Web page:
Target Retirement Funds

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If you’re looking for an ultra easy and effective investment vehicle for your retirement money, you should definitely consider the Vanguard Target Retirement Plans. There are a bunch of them with various dates of when you would retire. For instance, one is called the Vanguard Target Retirement 2040. It starts out with an asset allocation heavily favoring equities and gradually shifts to fixed income as you get closer to the year 2040.

Here is the current versus 2040 asset allocation of this Vanguard fund.

Holding Current Allocation Year 2040 Allocation
Vanguard Total Stock Market Index Fund 72% 24%
Vanguard European Stock Index Fund 10% 4%
Vanguard Pacific Stock Index Fund 5% 2%
Vanguard Emerging Markets Stock Index Fund 3% 1%
Vanguard Total Bond Market Index Fund 10% 45%
Vanguard Inflation-Protected Securities Fund 0% 20%
Vanguard Prime Money Market Fund 0% 5%

This is the likely shift in mix that you would implement yourself over the years to reduce the volatility of your position and to generate more income for retirement spending.

In the long run, index funds will generally beat 80+% (probably more like 90+% on a post-tax basis) of actively managed funds due to their low cost structure and low tax drag. There is a lot of research done which has supported this point.

Advantages of using this fund:

  • No management required by you — just set up your automatic monthly deposit into this account and you’ll be in good shape for retirement savings with very high probability
  • Very low cost (0.21% expense ratio) and low underlying turnover since they are index funds (this will reduce the year to year tax hit on your earnings as well as the trading costs incurred by high turnover). This expense ratio is extremely low — the cheapest index funds are about 0.1% while actively managed mutual funds will range from 0.75% to 2%. We believe that investing in low cost funds is vital.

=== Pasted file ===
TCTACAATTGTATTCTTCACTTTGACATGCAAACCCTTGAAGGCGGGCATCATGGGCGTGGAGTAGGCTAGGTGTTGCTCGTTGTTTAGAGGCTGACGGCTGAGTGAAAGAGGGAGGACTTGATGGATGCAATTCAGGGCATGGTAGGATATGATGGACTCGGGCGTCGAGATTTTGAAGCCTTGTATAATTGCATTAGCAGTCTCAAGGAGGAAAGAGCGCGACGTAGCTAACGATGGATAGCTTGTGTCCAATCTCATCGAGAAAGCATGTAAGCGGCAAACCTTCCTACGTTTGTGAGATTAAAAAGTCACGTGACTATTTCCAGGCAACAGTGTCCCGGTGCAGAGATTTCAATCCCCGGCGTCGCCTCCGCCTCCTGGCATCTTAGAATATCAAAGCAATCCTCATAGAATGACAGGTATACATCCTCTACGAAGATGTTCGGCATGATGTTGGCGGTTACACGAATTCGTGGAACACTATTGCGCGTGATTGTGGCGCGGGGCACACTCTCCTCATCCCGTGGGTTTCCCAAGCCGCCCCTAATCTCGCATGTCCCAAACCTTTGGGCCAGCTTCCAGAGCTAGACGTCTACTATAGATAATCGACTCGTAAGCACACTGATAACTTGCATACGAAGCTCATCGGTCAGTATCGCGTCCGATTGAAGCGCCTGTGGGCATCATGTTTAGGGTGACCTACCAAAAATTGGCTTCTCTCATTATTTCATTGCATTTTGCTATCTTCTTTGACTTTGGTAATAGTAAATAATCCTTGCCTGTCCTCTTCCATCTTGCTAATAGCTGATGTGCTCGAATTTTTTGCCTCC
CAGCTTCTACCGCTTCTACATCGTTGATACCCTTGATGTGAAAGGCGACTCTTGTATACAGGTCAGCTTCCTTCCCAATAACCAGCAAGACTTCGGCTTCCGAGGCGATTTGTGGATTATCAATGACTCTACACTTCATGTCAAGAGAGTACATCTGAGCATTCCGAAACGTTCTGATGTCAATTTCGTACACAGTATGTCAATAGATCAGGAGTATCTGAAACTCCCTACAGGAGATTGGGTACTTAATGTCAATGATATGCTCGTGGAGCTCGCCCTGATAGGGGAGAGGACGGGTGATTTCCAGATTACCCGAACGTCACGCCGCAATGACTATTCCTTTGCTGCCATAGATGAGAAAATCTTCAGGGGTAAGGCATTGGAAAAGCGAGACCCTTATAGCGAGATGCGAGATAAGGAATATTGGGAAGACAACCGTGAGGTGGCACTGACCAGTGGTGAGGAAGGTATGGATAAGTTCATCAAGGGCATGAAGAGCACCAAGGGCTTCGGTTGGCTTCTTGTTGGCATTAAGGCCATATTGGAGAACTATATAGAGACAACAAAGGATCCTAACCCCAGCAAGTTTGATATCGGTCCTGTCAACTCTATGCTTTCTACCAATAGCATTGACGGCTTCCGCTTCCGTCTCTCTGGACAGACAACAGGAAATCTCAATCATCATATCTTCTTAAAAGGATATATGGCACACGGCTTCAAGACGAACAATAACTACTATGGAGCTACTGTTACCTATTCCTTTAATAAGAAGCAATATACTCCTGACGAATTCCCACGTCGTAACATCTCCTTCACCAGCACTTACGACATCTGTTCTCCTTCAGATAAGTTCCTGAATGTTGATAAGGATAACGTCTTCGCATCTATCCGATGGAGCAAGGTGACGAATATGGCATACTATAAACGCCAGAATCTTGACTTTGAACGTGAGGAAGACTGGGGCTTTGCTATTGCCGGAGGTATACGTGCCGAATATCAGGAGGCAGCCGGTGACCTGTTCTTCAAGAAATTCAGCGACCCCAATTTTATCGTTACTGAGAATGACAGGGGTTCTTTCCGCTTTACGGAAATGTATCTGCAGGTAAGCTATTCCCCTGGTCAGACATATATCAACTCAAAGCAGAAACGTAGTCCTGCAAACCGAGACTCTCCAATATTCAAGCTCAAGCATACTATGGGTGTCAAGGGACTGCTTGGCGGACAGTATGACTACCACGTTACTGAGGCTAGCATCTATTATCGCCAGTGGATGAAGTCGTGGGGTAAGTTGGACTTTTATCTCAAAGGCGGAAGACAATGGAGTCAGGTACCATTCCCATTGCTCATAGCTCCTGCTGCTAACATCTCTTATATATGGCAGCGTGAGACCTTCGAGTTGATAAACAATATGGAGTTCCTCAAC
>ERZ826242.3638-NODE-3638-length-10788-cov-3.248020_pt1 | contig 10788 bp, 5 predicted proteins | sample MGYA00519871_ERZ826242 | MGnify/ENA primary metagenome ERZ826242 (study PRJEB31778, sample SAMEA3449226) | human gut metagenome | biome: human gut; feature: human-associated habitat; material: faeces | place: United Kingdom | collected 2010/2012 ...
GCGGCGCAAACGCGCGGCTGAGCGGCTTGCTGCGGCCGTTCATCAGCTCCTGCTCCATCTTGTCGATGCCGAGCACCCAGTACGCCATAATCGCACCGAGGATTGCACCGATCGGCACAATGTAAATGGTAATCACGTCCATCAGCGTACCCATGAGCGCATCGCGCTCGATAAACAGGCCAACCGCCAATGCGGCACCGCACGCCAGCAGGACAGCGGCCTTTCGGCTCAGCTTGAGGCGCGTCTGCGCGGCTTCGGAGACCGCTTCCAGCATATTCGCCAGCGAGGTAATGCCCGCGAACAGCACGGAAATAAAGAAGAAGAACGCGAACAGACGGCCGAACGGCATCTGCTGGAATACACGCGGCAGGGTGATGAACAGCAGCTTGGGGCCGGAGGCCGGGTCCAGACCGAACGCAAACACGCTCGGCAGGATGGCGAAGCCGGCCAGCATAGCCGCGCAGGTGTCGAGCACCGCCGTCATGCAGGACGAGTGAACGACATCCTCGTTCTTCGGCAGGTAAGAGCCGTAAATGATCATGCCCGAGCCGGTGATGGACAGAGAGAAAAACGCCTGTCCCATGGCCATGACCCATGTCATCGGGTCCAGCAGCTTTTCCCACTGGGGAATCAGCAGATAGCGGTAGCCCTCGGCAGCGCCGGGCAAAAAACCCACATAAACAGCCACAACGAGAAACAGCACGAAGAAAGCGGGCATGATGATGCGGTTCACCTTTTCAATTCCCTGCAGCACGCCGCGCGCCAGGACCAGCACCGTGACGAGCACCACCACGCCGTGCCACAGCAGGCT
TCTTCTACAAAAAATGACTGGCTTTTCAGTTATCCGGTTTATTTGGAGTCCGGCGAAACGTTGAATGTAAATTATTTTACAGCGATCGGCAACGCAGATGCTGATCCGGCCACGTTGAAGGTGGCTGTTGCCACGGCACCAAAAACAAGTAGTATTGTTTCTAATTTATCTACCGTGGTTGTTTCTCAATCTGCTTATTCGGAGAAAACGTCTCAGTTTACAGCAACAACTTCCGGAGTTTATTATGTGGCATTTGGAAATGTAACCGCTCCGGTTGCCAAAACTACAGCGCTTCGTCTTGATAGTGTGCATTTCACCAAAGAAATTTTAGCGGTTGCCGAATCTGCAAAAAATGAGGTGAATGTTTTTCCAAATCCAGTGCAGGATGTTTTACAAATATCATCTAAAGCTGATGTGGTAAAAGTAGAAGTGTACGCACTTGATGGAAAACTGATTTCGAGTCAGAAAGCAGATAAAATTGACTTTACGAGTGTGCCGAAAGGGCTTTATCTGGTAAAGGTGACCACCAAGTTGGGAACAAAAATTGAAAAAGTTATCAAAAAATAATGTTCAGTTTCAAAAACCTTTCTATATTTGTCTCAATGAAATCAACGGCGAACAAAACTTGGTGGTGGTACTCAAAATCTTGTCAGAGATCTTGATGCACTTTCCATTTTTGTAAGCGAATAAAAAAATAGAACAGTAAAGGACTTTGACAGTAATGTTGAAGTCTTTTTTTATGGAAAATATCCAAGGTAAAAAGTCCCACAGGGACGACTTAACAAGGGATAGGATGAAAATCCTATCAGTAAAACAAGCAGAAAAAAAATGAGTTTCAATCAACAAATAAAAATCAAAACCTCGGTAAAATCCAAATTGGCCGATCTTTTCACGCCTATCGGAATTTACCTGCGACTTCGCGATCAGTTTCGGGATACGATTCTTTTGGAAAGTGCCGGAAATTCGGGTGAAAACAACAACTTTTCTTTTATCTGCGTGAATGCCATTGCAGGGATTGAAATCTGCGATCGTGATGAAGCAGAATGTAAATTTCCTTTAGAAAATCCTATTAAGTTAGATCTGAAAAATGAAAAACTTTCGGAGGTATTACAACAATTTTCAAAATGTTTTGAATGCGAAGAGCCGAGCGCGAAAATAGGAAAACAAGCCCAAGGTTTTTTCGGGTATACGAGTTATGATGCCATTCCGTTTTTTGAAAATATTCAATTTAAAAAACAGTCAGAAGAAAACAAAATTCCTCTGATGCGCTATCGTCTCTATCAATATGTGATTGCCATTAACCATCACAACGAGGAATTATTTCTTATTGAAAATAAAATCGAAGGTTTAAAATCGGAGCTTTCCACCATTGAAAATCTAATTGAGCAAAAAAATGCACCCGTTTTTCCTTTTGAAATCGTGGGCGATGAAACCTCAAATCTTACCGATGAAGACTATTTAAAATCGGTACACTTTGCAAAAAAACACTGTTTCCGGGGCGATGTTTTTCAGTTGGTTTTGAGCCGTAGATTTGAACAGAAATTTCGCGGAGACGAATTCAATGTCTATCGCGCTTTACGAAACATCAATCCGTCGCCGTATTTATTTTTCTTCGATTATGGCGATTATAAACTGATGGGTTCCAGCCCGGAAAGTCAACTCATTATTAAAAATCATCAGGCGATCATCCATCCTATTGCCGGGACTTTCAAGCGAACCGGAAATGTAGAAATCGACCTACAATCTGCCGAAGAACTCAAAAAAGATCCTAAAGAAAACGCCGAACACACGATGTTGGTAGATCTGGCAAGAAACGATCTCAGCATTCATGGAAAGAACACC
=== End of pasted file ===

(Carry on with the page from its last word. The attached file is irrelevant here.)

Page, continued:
• Good diversification
  • Vanguard handles all the rebalancing and the gradual portfolio shift to a higher percent of fixed income over the years


  • You lose control over the exact asset allocation — so if you believe that you want more emerging market exposure, you would have to do that with another fund.
  • If you control your asset allocation and rebalancing through multiple funds, you can boost your returns a bit by being smarter about reducing the tax costs (by using ETFs, leveraging your tax-free retirement accounts, etc.). If you plan to do all your retirement savings through tax-free IRA and 401K accounts, then this point is less important. Take a look at Portfolio Management Complexity for more information

Warning – other funds offer these plans but they are not all the same. Fidelity has its Freedom funds which are similar but they have two key differences. First, they are higher cost (0.76% in total expense ratio vs. 0.21% for Vanguard). Secondly, they invest in all Fidelity actively managed funds instead of index funds. These funds will generally have higher turnover of their underlying securities and this will create a larger tax drag on your performance (as well as greater trading costs). We don’t see any reason to believe that the Fidelity actively managed funds would outperform the index funds over the long run. Thus, you’re just giving up those extra costs.

While the expense figures seem very similar and the tax costs might not be hugely different on a one year basis, these smaller differences compound into very meaningful numbers over 35 years. The difference between earning a 6% annual real return over 35 years versus a 7% annual real return is large. If you invest $100K today and earn a 6.24% annual real return (7% minus 0.76% in expenses) on it over 35 years, you would have about $832K at the end of the 35 years. However, if you earn a 6.79% real return (7% minus 0.21% in expenses), you would have $996K at the end of period. That’s a substantial difference.